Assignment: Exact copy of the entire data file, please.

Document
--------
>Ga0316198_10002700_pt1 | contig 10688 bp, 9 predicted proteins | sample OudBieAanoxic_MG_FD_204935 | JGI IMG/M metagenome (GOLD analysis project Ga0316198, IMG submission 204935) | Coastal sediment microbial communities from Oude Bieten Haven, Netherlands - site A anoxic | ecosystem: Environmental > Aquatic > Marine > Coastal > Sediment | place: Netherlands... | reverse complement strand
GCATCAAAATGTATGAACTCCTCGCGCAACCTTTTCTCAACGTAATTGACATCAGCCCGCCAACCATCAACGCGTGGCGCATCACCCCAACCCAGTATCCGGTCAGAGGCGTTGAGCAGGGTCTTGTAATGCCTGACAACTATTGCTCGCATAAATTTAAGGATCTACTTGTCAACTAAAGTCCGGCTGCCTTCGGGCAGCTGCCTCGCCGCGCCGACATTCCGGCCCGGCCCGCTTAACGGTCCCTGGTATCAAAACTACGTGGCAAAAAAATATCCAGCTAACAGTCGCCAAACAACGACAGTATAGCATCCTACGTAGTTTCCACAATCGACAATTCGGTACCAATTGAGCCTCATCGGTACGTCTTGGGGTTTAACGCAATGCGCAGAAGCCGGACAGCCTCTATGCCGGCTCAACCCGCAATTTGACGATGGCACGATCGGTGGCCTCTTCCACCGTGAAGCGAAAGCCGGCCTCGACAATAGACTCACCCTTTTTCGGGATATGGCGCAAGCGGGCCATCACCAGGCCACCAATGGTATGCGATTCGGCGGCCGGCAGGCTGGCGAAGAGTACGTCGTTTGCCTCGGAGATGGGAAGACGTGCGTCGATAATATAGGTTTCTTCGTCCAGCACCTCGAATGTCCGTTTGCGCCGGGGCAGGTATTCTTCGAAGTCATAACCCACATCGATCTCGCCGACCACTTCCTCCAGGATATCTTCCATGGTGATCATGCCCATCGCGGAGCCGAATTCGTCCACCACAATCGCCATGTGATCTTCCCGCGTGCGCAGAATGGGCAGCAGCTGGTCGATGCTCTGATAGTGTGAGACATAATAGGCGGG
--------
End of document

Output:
>Ga0316198_10002700_pt1 | contig 10688 bp, 9 predicted proteins | sample OudBieAanoxic_MG_FD_204935 | JGI IMG/M metagenome (GOLD analysis project Ga0316198, IMG submission 204935) | Coastal sediment microbial communities from Oude Bieten Haven, Netherlands - site A anoxic | ecosystem: Environmental > Aquatic > Marine > Coastal > Sediment | place: Netherlands... | reverse complement strand
GCATCAAAATGTATGAACTCCTCGCGCAACCTTTTCTCAACGTAATTGACATCAGCCCGCCAACCATCAACGCGTGGCGCATCACCCCAACCCAGTATCCGGTCAGAGGCGTTGAGCAGGGTCTTGTAATGCCTGACAACTATTGCTCGCATAAATTTAAGGATCTACTTGTCAACTAAAGTCCGGCTGCCTTCGGGCAGCTGCCTCGCCGCGCCGACATTCCGGCCCGGCCCGCTTAACGGTCCCTGGTATCAAAACTACGTGGCAAAAAAATATCCAGCTAACAGTCGCCAAACAACGACAGTATAGCATCCTACGTAGTTTCCACAATCGACAATTCGGTACCAATTGAGCCTCATCGGTACGTCTTGGGGTTTAACGCAATGCGCAGAAGCCGGACAGCCTCTATGCCGGCTCAACCCGCAATTTGACGATGGCACGATCGGTGGCCTCTTCCACCGTGAAGCGAAAGCCGGCCTCGACAATAGACTCACCCTTTTTCGGGATATGGCGCAAGCGGGCCATCACCAGGCCACCAATGGTATGCGATTCGGCGGCCGGCAGGCTGGCGAAGAGTACGTCGTTTGCCTCGGAGATGGGAAGACGTGCGTCGATAATATAGGTTTCTTCGTCCAGCACCTCGAATGTCCGTTTGCGCCGGGGCAGGTATTCTTCGAAGTCATAACCCACATCGATCTCGCCGACCACTTCCTCCAGGATATCTTCCATGGTGATCATGCCCATCGCGGAGCCGAATTCGTCCACCACAATCGCCATGTGATCTTCCCGCGTGCGCAGAATGGGCAGCAGCTGGTCGATGCTCTGATAGTGTGAGACATAATAGGCGGG